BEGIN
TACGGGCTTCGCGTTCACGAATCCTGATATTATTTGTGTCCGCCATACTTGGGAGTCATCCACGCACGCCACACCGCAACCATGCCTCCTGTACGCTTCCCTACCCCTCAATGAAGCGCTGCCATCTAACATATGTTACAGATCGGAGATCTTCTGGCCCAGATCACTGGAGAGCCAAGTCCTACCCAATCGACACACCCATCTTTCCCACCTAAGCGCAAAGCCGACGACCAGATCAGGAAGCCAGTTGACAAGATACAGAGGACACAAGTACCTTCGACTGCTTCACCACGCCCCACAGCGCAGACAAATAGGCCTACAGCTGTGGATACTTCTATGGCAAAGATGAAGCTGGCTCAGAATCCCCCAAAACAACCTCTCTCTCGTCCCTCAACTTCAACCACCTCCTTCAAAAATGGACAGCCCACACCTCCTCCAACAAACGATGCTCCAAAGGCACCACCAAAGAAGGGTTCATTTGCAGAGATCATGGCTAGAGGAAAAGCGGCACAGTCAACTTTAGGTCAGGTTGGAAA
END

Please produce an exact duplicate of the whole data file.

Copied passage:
TACGGGCTTCGCGTTCACGAATCCTGATATTATTTGTGTCCGCCATACTTGGGAGTCATCCACGCACGCCACACCGCAACCATGCCTCCTGTACGCTTCCCTACCCCTCAATGAAGCGCTGCCATCTAACATATGTTACAGATCGGAGATCTTCTGGCCCAGATCACTGGAGAGCCAAGTCCTACCCAATCGACACACCCATCTTTCCCACCTAAGCGCAAAGCCGACGACCAGATCAGGAAGCCAGTTGACAAGATACAGAGGACACAAGTACCTTCGACTGCTTCACCACGCCCCACAGCGCAGACAAATAGGCCTACAGCTGTGGATACTTCTATGGCAAAGATGAAGCTGGCTCAGAATCCCCCAAAACAACCTCTCTCTCGTCCCTCAACTTCAACCACCTCCTTCAAAAATGGACAGCCCACACCTCCTCCAACAAACGATGCTCCAAAGGCACCACCAAAGAAGGGTTCATTTGCAGAGATCATGGCTAGAGGAAAAGCGGCACAGTCAACTTTAGGTCAGGTTGGAAA